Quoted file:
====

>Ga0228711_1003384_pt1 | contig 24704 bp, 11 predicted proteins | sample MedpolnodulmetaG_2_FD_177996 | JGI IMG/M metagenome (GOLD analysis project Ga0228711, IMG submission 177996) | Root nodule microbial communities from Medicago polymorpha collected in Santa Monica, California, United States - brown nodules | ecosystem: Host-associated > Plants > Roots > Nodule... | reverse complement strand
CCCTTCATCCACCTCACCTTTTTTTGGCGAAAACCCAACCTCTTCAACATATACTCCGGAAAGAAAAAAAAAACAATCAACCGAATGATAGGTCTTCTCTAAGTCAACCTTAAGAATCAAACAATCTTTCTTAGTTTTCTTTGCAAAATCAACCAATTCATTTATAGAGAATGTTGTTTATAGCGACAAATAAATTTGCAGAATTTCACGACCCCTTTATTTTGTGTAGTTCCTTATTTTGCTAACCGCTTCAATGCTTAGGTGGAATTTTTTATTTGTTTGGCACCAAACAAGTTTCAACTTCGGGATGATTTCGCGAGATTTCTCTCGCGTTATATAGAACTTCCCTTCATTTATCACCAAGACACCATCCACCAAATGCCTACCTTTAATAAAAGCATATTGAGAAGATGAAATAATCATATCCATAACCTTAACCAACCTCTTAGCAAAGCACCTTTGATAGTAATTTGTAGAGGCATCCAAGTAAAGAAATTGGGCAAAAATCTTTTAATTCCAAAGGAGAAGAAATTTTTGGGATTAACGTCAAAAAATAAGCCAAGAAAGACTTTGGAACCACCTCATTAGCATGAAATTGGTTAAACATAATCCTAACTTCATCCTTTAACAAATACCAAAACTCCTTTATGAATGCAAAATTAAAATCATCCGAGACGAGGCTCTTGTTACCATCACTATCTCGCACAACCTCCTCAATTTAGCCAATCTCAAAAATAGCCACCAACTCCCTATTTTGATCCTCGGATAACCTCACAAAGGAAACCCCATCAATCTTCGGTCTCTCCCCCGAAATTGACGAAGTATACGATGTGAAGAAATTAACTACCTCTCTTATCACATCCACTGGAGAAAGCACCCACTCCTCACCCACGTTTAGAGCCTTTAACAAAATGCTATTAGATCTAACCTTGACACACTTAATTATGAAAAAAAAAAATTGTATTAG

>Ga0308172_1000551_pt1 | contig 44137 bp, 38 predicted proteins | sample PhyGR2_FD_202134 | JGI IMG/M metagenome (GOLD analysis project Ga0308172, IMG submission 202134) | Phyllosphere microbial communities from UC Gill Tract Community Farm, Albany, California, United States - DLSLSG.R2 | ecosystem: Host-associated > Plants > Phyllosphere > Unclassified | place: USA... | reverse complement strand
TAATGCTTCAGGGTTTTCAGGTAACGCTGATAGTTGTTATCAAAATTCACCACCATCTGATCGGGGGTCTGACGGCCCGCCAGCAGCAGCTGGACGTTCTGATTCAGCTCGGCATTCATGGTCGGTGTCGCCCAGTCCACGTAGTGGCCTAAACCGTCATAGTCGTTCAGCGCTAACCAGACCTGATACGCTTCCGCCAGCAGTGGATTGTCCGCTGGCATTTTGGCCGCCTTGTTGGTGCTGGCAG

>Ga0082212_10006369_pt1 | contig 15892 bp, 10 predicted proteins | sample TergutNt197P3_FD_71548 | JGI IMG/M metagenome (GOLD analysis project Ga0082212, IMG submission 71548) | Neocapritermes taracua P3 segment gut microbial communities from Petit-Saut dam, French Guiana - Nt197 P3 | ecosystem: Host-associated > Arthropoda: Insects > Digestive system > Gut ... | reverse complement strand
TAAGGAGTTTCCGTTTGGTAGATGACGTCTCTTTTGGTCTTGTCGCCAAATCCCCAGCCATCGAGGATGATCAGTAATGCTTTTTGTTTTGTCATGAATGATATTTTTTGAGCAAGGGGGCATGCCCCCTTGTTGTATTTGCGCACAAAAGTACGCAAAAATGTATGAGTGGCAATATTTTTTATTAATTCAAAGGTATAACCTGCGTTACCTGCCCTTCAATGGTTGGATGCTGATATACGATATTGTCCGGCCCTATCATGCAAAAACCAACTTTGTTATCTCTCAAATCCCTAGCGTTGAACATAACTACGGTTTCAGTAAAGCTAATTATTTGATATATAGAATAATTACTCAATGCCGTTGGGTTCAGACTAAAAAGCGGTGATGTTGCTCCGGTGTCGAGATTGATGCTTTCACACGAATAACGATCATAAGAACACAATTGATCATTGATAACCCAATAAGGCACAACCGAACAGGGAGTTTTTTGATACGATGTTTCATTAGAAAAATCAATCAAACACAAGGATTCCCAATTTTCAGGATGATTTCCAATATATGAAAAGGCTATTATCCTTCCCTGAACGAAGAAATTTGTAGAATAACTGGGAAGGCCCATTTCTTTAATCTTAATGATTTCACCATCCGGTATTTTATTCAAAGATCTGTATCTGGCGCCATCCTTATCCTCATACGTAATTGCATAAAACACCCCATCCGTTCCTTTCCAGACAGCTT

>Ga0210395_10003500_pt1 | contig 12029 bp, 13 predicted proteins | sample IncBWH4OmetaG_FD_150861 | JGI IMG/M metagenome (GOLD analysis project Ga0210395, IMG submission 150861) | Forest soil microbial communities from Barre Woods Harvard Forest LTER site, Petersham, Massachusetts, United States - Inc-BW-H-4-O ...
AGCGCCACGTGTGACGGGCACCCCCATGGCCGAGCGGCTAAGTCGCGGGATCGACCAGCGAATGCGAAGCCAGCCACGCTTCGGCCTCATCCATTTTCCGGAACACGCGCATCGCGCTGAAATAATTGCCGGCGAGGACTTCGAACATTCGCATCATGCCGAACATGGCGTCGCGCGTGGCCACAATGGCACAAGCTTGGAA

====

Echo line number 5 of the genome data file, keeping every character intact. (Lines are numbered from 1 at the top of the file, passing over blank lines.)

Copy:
>Ga0082212_10006369_pt1 | contig 15892 bp, 10 predicted proteins | sample TergutNt197P3_FD_71548 | JGI IMG/M metagenome (GOLD analysis project Ga0082212, IMG submission 71548) | Neocapritermes taracua P3 segment gut microbial communities from Petit-Saut dam, French Guiana - Nt197 P3 | ecosystem: Host-associated > Arthropoda: Insects > Digestive system > Gut ... | reverse complement strand